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  1. #1
    p13 Guest

    Default Bike trip, coast to coast


    My name is kevin, i just registered here a couple of minutes ago.
    I am planning (very early stages) on a road trip through america.
    The plan is to take the boat from where i live to somewhere along the US's coast line, and ride to the other side, then take another boat and go on to australia.
    We are two people thinking about this atm.

    My bike is a big kawasaki zx10 (1000cc, 140hp), so it can take a beating, it's VERY reliable.

    Any comments, suggestions, etc ?

    Thanks in advance,

    - Kevin

  2. Default But the question is...

    Can YOU take a beating? Have you made long distance motorcycle trips before?

    Kevin, welcome to the RTA forum!

    It's a great way to see a country, but it is hard on a body. Does the second person have their own machine, or will you be riding tandem? How will you transport what you need?

    If you really want to do this, I'd plan short days. Do your riding in the morning and stop early for the day to relax. I don't know where you can disembark from a transatlantic ship -- perhaps NYC or Miami? The southern route is great in the shoulder seasons and winter (maybe Miami to LA via I-10) -- what time of year are you thinking about?

    You'll need a windscreen of some sort -- America is the Land of the Bug. And protective clothing -- a June Bug on the knee at 70 mph hurts like hell, so prepare for that.

    You should be able to find service facilities for the bike all across the USA -- Kawasaki is a major brand here although not as common as some of the others. (I ride a ZR7S).

    What else would you like to know? Bob

  3. #3
    p13 Guest


    Hi Bob,

    Yeah i've taken long bike trips before :)
    He has his own machine but hasn't decided what to take yet, they are both old.
    One is a honda vf750f but i strongly advised against that because they are VERY high maintenance and i'm sure the camshaft problem will arise.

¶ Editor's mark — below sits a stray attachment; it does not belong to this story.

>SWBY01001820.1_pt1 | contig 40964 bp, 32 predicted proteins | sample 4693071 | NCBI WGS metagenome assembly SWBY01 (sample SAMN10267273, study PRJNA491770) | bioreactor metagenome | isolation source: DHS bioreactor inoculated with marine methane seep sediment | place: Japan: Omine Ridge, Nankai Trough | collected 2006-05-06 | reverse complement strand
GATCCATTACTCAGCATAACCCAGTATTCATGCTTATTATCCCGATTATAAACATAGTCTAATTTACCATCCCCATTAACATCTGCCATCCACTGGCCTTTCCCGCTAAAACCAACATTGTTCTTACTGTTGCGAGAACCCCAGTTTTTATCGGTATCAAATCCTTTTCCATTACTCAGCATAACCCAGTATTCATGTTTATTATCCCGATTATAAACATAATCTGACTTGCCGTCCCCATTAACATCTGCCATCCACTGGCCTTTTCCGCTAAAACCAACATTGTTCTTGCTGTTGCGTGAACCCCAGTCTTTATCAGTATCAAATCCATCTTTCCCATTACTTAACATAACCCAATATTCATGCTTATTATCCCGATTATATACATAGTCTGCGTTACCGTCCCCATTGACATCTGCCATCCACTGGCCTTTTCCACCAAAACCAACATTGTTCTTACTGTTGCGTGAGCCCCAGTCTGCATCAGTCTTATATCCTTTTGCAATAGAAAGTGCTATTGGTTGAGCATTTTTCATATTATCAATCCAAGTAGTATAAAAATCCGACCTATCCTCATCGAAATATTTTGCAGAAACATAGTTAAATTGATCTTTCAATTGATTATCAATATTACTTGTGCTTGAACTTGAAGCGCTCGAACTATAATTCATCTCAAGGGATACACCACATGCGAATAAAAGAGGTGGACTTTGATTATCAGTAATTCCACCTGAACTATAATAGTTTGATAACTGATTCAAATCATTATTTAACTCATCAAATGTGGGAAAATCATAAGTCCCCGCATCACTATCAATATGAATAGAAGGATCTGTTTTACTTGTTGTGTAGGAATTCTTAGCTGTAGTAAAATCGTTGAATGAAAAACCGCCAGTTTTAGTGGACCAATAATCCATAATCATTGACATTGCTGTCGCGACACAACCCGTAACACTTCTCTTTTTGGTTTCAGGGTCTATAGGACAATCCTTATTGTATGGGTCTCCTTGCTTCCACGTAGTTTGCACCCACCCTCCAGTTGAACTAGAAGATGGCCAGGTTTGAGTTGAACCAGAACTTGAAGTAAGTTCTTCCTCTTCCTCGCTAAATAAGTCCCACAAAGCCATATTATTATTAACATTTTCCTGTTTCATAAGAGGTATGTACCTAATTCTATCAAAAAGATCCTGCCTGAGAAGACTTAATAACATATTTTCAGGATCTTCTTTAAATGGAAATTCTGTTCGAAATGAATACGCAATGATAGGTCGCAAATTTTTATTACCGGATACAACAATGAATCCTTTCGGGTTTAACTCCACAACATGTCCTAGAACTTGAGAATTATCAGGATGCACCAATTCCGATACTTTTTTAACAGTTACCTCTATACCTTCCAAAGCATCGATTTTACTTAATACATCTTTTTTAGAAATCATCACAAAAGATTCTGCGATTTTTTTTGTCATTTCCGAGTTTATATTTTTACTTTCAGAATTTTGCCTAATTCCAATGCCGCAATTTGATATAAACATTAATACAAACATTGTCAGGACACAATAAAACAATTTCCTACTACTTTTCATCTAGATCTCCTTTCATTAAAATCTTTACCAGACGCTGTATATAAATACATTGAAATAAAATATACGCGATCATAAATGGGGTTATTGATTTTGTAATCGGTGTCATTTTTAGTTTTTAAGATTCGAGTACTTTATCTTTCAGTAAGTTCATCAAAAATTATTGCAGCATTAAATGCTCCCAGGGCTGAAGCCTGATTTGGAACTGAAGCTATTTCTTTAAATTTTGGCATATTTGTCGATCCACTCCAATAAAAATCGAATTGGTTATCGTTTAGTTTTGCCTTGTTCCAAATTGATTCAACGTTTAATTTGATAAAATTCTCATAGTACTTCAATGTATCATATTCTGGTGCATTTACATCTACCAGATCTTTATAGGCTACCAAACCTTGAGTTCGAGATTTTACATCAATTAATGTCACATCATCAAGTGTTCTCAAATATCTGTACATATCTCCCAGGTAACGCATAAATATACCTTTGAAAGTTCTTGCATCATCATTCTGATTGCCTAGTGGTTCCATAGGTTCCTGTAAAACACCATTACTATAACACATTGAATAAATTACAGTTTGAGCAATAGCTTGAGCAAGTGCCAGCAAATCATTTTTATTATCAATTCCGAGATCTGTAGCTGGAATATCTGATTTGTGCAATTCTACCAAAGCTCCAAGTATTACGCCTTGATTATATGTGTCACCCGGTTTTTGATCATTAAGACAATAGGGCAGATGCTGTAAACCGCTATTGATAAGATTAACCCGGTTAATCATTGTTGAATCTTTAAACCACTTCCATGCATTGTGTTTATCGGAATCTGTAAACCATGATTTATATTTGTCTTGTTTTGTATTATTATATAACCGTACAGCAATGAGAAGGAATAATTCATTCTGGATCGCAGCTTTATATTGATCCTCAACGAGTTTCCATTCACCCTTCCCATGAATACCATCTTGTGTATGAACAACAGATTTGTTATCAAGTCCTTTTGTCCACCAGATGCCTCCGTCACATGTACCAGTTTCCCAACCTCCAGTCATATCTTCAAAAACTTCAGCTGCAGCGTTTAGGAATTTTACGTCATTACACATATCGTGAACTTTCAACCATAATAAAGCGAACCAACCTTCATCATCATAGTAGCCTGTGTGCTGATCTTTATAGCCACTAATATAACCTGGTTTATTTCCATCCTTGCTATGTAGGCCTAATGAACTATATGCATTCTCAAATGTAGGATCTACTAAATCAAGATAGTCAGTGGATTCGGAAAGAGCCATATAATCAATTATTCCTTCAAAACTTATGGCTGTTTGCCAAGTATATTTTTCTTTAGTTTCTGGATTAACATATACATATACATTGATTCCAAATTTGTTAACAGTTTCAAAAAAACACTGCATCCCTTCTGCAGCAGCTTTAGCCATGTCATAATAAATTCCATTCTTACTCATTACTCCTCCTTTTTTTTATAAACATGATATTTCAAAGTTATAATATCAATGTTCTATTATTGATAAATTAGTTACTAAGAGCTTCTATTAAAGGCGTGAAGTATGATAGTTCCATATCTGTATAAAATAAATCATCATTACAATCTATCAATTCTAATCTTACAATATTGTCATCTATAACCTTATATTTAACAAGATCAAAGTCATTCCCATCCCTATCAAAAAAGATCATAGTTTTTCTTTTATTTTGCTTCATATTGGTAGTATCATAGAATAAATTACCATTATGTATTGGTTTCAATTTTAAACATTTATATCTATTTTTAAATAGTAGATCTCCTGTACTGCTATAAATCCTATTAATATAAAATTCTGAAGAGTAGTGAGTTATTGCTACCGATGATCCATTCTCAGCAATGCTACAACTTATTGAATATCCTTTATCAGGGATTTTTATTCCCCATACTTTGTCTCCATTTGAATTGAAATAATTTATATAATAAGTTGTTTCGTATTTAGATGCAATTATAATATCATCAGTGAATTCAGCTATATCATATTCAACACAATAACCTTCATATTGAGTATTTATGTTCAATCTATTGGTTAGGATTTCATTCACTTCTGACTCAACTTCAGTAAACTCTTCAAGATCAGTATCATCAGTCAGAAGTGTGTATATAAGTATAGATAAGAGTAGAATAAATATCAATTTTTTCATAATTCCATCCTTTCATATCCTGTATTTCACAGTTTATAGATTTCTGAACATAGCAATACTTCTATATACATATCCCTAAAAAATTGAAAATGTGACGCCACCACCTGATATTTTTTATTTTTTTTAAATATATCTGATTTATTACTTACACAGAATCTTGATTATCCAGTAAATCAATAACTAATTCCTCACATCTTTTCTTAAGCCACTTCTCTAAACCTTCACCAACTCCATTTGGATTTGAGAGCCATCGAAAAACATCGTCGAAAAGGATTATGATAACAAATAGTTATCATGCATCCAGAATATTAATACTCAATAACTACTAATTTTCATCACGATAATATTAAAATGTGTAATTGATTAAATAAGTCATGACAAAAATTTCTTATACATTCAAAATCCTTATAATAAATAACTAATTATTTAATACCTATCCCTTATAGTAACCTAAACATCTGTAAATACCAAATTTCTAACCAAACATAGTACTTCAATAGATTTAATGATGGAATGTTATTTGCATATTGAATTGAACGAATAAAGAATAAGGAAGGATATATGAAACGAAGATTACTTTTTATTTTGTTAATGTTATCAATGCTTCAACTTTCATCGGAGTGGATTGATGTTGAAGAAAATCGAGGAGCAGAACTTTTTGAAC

He also has a honda cx500 (tittybike) which would be a much much better choice although a lot slower.

    I would like to know about things such as licensing. I have belgian plates and belgian insurance, i'm insured in the US, but i never paid any US road tax, nor am i certain that my license plate is even legal in the US.
    Do i need to bring my bike up to your road code ?
    What is the current fuel pricing ?
    How is traffic for bikes in the US ?
    Are people friendly towards riders or not ?

    etc etc

    thank you,

    - Kevin

  4. Default

    I would like to know about things such as licensing. I have belgian plates and belgian insurance, i'm insured in the US, but i never paid any US road tax, nor am i certain that my license plate is even legal in the US.
    Hmm. Our road taxes are charged by the gallon -- with your gasoline purchases. Other than that, I'm not sure about the legalities of the Euro bike on the American road. As a visitor, you'll probably be OK as is, but I'm not sure about that. I'd start with Embassy personnel for those answers -- or possibly the American Automobile Association -- perhaps they have an "international" desk.

    What is the current fuel pricing ?
    Gas is on the rise -- and at about $2.35 USD per gallon at the moment. Still cheap by European standards, and the exchange rate is good for you right now... :)

    How is traffic for bikes in the US ?
    Are people friendly towards riders or not ?
    If you're a careful rider, and stay ahead of things, no problems. Most motorists are friendly if you're friendly toward them -- although many cast a wary eye on a bike-person. I've been riding for more than 35 years, and aside from an occcasional encounter with an idiot or two, have been able to ride safely and without trouble.

    Traffic is tolerable most places -- especially on the secondary highways you'll quite frequently have wide open pavement with little traffic -- although the interstate highways (controlled access roads) are usually busy and congested. The farther west you come, the less likely that will be until you get to LA, then those roads typically run at 75 mph, bumper to bumper! It's an adventure!

  5. #5
    Join Date
    Jan 1998
    Las Vegas, Nevada

    Default Fuel Cost

    Quote Originally Posted by p13
    What is the current fuel pricing ?
    Be sure to look at our fuel cost calculator -- we also list the fuel prices found around the USA and Canada on a daily basis.


  6. #6
    p13 Guest

    Default Fuel prices

    Thank you, this is very useful information.
    The fuel prices you have compared to what we have here in europe are DIRT CHEAP hehe.

    Also, what is the speed limit on most roads i'll encounter ?
    It is 120 km/h here, 130km/h in france and ... well ... as fast as your car/bike can go in germany.